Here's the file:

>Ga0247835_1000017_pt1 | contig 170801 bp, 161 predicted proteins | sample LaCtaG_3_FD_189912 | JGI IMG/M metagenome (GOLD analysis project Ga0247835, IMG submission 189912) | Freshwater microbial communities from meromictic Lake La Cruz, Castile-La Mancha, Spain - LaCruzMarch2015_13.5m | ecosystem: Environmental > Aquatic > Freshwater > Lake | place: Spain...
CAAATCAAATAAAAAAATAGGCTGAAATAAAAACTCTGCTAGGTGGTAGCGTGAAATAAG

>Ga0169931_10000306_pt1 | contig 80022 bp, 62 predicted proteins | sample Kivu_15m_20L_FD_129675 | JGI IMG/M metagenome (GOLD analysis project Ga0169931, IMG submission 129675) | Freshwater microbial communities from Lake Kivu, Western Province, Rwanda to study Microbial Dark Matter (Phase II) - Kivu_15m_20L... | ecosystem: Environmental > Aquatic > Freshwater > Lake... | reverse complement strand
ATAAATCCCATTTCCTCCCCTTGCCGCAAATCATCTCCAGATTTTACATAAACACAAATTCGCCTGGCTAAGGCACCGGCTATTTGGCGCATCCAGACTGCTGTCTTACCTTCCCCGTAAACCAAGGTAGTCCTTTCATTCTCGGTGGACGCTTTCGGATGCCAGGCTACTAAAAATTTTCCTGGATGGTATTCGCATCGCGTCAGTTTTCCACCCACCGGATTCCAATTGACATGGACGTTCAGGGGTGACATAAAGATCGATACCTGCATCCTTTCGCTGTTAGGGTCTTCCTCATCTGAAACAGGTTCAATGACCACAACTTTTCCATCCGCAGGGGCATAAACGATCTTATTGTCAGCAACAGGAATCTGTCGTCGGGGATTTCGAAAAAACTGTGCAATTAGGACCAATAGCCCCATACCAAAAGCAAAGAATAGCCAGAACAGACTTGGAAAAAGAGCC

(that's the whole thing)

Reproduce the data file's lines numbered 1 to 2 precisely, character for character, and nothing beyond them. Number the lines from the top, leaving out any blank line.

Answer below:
>Ga0247835_1000017_pt1 | contig 170801 bp, 161 predicted proteins | sample LaCtaG_3_FD_189912 | JGI IMG/M metagenome (GOLD analysis project Ga0247835, IMG submission 189912) | Freshwater microbial communities from meromictic Lake La Cruz, Castile-La Mancha, Spain - LaCruzMarch2015_13.5m | ecosystem: Environmental > Aquatic > Freshwater > Lake | place: Spain...
CAAATCAAATAAAAAAATAGGCTGAAATAAAAACTCTGCTAGGTGGTAGCGTGAAATAAG